Mobility. It is the glue that unites cities and people. Just two months ago it marked our daily routines on jobs and leisure. Today it was (temporarily) stopped to the point that in 2020 alone 80-90% of the demand for transport between cities will fail.
In the general disaster, however, the situation screamed two possibilities in our face. First, that of giving a turn to the health system. Second, to ensure a more sustainable environment. Public transport, on the subject, does their part.
In some contexts we see specific examples of urban design that try to prevent a return to the massive use of single cars, aim to attract passengers to public transport and encourage active forms of transport (on foot, by bicycle).
Milan, a city without a car
Beautiful Milan was among the worst affected cities in the most affected region, Lombardy. While in Italy some types of activities are starting to reopen (hopefully with caution), Milan announced that during the summer 22km of roads will be transformed into cycle paths, to reach 35km by the year. A rapid citywide expansion of space for cyclists and pedestrians. Marco Granelli, deputy mayor of Milan, says “we have been working for years to reduce the use of cars. If everyone drives a car, there is no room for people, there is no room to move, there is no space for businesses outside the shops. Sure, we want to reopen the economy, but we think we should do it on a different basis than before. "
Berlin, cycle paths like mushrooms
Germany, which has begun widespread testing and preventative home quarantine orders, has been seen as one of the global models for stabilizing the pandemic and ensuring a return to normal economic activity. In the case of Berlin's Kreuzberg district, “pop-up” cycle lanes are being introduced as a creative solution to ensure social distancing and prevent an increase in the use of single cars. The pop-up lanes include the temporary widening of two cycle lanes, which will help cyclists maintain the required distance of 1,5 meters while car traffic is declining due to German coronavirus restrictions. A first pilot project has already been considered a success because it improved cycling safety without obstructing traffic. An expansion of the program on further roads in Kreuzberg, as well as in the two districts of Schöneberg and Tempelhof, is planned for the coming weeks.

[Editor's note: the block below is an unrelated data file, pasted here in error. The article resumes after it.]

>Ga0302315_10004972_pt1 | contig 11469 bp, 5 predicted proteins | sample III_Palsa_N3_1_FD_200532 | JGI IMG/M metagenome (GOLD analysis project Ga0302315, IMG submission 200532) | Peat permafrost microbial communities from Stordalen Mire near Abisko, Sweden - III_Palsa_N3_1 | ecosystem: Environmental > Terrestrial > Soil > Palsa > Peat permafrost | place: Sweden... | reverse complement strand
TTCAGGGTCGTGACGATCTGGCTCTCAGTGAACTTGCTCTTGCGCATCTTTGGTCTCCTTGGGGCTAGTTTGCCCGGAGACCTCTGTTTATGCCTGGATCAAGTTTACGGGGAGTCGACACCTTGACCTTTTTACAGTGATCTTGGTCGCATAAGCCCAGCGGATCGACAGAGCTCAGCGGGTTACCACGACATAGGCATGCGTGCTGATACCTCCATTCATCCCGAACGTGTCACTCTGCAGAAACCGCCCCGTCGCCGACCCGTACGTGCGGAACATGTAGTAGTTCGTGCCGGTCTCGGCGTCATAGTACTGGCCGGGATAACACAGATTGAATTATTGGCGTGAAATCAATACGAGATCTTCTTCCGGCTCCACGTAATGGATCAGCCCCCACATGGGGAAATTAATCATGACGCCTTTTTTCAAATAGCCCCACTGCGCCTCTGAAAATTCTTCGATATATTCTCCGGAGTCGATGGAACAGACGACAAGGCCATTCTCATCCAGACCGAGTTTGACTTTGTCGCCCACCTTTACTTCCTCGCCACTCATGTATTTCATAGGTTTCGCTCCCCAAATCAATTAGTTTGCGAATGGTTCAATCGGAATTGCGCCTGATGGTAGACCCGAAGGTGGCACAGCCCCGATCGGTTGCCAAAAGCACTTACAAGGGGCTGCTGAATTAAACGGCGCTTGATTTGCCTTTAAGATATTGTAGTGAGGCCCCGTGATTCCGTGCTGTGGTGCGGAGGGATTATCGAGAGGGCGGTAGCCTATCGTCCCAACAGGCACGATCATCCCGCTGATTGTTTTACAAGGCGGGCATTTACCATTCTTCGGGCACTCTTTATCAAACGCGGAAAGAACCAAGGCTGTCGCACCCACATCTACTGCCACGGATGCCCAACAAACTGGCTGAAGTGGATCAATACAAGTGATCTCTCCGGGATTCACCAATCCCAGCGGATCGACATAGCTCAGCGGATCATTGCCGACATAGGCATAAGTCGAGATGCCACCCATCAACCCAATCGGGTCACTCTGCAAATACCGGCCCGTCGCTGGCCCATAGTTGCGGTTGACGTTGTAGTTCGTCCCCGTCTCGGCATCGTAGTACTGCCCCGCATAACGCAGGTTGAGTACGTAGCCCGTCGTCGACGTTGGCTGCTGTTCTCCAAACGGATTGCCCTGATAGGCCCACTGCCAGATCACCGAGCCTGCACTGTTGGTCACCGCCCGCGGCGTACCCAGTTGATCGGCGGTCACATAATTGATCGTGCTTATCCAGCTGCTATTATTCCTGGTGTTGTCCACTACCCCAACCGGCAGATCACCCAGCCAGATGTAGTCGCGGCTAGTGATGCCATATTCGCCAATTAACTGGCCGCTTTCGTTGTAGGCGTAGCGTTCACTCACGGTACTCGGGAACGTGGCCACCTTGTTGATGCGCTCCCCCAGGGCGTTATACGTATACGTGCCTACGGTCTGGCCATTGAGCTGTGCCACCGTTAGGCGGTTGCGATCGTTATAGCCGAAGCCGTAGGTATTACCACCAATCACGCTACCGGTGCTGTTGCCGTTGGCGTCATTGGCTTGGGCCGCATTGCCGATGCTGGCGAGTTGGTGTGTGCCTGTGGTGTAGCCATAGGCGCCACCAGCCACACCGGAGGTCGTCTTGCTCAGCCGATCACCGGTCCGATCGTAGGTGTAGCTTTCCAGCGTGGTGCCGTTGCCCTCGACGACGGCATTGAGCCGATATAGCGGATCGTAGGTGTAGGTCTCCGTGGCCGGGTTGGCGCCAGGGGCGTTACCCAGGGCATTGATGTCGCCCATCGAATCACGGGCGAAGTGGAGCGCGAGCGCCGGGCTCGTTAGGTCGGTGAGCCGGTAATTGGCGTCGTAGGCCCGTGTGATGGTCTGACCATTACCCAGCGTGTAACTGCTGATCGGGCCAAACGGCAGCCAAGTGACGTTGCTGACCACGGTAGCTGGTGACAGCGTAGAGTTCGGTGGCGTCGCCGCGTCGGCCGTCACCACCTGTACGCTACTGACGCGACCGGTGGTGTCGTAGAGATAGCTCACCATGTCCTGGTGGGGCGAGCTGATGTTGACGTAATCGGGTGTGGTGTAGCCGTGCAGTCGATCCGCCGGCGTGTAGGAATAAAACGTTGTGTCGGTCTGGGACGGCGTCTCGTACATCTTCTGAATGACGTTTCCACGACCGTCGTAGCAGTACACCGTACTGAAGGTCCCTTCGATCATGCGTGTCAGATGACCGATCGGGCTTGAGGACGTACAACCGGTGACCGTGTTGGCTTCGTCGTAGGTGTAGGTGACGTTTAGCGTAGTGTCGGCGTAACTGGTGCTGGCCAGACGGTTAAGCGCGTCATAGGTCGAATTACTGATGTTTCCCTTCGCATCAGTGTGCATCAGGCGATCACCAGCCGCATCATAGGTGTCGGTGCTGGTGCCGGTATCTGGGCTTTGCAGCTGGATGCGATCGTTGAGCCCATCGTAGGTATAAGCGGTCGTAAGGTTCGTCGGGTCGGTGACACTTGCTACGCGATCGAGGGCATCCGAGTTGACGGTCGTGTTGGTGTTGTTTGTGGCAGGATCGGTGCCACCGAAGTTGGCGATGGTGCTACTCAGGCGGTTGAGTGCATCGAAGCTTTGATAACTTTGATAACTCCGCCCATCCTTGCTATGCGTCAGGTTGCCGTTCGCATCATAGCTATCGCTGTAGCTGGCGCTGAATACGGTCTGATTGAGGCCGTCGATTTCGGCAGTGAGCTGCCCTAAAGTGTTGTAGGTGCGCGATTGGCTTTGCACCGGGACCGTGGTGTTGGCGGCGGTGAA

Other trends in public transport, shared mobility and teleworking
We are witnessing transformations in urban mobility that will change the fabric of cities and displacements for decades to come. Three aspects that must be put in synergy are i public transport, micro-mobility and telework.
Public transportation, to remain relevant and return to its central role in moving the largest number of passengers in urban environments, it will have to guarantee sufficient social space (especially in buses and trains) and must be reconfigured accordingly.
In addition, adequate hand hygiene procedures and frequent cleaning procedures for stations and rolling stock will need to be actively implemented on public transport to get all passengers back.
Shared mobility, including micro-mobility, car sharing and rental with driver are other crucial components of urban mobility. Each individual modality will be affected differently by the crisis. The return to "a normalcy" means a better understanding of the long-term commercial viability of each scheme.
And then there is the telework, or "smart working" as we call it now (technically they wouldn't be the same thing). It is currently being used by many companies during the crisis. It will become more common in the future. As managers realize that many tasks do not require a typical presence at a desk or around a table, the daily peak of commuters in cities will subside. The change in mobility will be fluid and may not be possible to measure in the short term. One of the "positive" causes, however, could be a higher percentage of smart working.
In summary: Europe and other regions of the world that are beginning to return to normal and reopen their economies will see change accelerate.